Published Dec 8, 2021
Wellington UniVentures has supported Shalini over the past four years as she has developed skills as an entrepreneur through the KiwiNet Emerging Innovator Programme and Creative HQ’s Climate Response Accelerator Programme. Through these programmes, Shalini has been able to identify market opportunities for TasmanIon and better understand industry pain points. Shalini has had interest from the commercial drone sector and has been working to secure funding to create a prototype. Shalini has excitingly secured $750k in pre-seed funding from Pacific Channel, AngelHQ as well as an additional $200k grant from the National Science Challenges SfTI, which will be used to establish a development facility to make prototypes.
Hamish Findlay, General Manager Commercialisation at Wellington UniVentures says: “It’s been inspiring to watch Shalini over the last few years. Pacific Channel’s investment will advance the growth of the product and allow Shalini to implement her development plan. The SfTI seed funding is highly competitive, and 121 proposals were received. Having Shalini’s project selected is a testament to the science behind her work and the business opportunity ahead.”
Working towards the next stage of the technical development plan, Shalini is looking forward to maturing her work. “With an R&D facility, we will be able to improve the quality and performance of our batteries, test and mitigate technical risks and develop prototypes for industry – this is the first step to taking our battery to market,” Shalini explained. “It’s an incredibly exciting time and we’re looking forward to playing with the recipe based on the industry and application.”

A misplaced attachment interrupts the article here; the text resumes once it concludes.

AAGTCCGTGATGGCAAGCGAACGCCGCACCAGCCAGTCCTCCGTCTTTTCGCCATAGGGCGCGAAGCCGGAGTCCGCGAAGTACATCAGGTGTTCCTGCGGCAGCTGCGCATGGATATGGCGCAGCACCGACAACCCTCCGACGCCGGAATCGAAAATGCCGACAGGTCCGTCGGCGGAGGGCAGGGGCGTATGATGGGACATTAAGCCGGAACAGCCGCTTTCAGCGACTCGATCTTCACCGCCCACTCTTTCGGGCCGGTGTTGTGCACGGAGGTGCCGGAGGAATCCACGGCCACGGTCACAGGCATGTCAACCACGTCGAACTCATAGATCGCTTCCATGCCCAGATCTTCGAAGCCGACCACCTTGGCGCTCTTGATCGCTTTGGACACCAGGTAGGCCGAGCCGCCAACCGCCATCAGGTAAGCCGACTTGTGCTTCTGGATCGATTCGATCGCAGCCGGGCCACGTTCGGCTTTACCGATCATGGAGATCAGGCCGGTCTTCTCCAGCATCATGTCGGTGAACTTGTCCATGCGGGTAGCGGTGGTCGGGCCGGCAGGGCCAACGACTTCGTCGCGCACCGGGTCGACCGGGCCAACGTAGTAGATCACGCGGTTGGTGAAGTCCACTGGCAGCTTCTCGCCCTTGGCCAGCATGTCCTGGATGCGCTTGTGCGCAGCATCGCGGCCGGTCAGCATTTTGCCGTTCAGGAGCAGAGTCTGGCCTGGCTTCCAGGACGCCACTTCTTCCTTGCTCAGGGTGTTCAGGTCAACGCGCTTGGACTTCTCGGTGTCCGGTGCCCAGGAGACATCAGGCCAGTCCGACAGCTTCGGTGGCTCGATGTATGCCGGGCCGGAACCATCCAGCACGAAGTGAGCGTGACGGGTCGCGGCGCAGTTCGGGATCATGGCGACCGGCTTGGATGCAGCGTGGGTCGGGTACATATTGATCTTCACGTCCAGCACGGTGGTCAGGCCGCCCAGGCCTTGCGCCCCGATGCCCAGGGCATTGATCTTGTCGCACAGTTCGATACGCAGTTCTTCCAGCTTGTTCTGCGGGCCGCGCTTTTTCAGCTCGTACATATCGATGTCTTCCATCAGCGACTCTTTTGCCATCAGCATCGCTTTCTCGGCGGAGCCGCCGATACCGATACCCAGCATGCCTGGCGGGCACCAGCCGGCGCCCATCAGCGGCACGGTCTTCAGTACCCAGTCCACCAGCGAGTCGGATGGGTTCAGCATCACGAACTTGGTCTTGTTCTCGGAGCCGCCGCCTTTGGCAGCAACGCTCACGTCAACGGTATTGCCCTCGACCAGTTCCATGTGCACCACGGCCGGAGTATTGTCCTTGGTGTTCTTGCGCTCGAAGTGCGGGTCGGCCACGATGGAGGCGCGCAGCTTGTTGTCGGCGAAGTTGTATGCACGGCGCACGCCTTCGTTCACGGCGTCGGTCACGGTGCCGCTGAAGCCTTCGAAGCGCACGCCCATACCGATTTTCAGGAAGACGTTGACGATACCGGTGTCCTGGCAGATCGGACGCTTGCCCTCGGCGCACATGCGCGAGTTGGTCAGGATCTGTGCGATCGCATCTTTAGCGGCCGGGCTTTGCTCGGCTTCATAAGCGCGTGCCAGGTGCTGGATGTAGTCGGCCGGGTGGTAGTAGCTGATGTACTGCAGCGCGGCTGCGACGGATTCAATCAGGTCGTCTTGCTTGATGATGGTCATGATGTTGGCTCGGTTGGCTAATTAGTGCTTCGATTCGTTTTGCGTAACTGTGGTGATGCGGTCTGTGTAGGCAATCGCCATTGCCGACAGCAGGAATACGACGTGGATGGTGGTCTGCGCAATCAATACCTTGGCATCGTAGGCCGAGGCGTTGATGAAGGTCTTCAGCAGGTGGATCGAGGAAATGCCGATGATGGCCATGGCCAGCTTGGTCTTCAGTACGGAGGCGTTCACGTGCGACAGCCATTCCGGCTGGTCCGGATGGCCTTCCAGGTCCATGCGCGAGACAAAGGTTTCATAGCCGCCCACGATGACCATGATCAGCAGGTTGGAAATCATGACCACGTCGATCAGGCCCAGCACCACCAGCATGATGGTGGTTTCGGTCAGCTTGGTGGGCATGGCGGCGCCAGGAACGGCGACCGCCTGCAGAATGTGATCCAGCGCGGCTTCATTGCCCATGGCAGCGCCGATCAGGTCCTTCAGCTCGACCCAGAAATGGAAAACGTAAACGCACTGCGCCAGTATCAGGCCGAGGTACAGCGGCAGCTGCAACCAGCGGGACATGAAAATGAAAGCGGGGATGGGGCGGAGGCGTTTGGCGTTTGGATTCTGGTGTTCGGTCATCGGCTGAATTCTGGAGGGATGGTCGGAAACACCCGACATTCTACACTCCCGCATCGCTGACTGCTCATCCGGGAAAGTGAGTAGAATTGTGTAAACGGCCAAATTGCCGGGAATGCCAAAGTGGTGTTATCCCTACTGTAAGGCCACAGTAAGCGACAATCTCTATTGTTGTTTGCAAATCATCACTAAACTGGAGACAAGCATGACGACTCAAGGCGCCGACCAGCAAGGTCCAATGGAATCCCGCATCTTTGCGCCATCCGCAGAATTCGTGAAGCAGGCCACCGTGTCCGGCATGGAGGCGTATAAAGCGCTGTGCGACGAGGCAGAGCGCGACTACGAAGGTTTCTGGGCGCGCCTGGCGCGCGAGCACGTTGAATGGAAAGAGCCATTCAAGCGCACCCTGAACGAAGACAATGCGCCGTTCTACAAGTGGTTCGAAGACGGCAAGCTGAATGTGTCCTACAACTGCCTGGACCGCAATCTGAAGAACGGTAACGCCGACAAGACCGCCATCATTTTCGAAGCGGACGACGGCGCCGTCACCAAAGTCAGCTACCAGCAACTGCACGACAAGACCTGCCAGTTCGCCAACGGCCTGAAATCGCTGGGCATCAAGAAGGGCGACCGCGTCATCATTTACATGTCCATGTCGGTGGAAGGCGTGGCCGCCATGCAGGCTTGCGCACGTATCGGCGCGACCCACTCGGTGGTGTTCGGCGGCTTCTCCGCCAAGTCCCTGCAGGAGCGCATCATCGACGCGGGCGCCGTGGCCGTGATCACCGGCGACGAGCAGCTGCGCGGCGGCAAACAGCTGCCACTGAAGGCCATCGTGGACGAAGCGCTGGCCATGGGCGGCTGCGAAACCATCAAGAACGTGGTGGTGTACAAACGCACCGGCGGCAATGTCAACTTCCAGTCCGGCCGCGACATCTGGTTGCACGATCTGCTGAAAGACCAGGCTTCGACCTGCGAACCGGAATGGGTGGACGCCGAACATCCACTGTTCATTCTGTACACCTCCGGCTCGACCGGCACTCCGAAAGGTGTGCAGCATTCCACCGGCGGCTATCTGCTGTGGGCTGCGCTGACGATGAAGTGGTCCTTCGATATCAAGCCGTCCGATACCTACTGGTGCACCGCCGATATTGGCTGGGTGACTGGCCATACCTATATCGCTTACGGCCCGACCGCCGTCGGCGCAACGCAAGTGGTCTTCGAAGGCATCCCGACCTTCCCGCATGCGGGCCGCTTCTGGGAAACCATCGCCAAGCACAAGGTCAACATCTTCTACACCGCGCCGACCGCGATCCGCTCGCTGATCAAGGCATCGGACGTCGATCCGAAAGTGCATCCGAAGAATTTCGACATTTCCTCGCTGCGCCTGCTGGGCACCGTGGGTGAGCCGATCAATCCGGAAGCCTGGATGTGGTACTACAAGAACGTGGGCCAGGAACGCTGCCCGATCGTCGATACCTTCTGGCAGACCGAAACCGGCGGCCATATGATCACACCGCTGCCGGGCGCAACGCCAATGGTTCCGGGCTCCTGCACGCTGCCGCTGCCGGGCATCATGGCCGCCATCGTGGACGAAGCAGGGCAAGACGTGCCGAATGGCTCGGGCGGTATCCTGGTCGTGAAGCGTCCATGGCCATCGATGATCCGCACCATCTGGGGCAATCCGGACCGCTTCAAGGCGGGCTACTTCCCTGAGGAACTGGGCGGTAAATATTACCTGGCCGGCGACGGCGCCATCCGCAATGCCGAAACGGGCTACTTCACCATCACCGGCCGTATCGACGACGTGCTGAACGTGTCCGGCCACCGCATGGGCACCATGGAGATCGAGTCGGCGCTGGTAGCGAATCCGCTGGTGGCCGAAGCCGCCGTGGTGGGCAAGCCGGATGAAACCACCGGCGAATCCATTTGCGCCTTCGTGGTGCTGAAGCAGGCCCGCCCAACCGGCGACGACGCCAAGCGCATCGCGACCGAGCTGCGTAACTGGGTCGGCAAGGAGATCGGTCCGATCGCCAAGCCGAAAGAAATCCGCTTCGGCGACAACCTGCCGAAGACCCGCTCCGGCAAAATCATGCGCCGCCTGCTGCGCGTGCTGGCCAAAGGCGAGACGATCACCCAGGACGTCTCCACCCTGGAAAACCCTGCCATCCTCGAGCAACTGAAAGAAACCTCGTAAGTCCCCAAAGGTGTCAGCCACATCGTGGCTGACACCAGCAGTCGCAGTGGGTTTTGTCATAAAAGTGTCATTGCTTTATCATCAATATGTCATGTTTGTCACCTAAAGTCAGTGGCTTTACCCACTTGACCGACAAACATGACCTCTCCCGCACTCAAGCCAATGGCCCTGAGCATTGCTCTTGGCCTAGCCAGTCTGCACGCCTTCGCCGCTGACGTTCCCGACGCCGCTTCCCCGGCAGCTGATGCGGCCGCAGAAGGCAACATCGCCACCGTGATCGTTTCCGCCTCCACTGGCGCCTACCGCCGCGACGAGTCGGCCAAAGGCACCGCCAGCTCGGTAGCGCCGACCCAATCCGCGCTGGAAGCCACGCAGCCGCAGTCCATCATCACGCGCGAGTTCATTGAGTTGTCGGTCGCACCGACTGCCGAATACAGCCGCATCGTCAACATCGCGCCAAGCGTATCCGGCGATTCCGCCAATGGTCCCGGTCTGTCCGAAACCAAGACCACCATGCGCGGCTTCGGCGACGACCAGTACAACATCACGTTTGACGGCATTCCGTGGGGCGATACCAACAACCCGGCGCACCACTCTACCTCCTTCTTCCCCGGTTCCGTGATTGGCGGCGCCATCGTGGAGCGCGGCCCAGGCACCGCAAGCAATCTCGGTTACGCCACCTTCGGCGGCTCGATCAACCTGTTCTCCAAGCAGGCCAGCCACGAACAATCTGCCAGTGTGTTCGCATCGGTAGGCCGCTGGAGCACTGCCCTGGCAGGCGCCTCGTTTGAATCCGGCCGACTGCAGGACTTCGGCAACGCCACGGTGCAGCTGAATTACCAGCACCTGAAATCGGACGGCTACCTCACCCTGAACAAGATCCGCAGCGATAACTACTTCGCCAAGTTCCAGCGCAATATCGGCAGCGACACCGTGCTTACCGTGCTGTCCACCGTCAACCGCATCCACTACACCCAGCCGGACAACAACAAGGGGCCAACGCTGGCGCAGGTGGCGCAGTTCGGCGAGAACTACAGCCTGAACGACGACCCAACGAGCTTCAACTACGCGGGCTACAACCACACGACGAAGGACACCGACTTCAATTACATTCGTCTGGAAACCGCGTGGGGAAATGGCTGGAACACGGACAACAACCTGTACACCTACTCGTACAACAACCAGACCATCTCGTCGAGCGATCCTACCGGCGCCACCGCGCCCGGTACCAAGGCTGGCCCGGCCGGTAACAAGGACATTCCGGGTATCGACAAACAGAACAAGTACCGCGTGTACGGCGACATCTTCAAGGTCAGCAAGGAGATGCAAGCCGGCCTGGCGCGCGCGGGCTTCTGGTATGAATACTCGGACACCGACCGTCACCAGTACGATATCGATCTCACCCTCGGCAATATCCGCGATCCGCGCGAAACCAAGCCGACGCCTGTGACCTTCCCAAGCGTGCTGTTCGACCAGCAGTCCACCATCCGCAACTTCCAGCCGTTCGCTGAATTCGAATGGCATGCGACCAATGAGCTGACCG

Ashwath Sundaresan knows Shalini and her work well, having previously been the Senior Commercialisation Manager at Wellington UniVentures and focused on the commercialisation of Shalini’s invention. Moving to Pacific Channel earlier this year as an Investment Manager, Ashwath saw the value in continuing to develop aluminium-ion batteries for global impact. “The world is increasingly needing battery storage and we need to start looking at alternatives to using lithium-ion batteries, which are not only costly to create but put a huge strain on the environment. Shalini has been living and breathing aluminium-ion batteries since she started her PhD four years ago, and her passion for her work really shines through.”